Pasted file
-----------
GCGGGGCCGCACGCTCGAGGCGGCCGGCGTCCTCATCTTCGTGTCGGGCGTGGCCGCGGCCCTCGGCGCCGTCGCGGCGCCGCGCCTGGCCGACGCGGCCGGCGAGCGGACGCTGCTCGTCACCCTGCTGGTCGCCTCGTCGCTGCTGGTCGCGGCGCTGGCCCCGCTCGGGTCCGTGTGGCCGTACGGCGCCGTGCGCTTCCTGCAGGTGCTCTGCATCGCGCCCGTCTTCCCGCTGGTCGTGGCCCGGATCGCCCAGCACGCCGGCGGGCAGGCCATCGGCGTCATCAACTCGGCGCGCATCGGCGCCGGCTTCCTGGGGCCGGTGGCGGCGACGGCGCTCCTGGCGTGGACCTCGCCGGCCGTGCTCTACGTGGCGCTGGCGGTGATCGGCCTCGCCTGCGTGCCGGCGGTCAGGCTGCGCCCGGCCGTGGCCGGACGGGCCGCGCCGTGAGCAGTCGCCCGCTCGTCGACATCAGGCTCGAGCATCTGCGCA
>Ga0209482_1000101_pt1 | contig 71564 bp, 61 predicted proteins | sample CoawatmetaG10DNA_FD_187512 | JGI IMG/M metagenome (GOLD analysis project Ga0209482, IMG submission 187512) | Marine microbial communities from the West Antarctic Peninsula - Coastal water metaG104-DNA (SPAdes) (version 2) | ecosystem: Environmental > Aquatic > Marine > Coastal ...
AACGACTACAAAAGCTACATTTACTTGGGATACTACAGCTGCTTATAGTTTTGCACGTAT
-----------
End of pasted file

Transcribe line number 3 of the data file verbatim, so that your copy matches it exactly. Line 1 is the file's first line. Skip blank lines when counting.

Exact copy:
AACGACTACAAAAGCTACATTTACTTGGGATACTACAGCTGCTTATAGTTTTGCACGTAT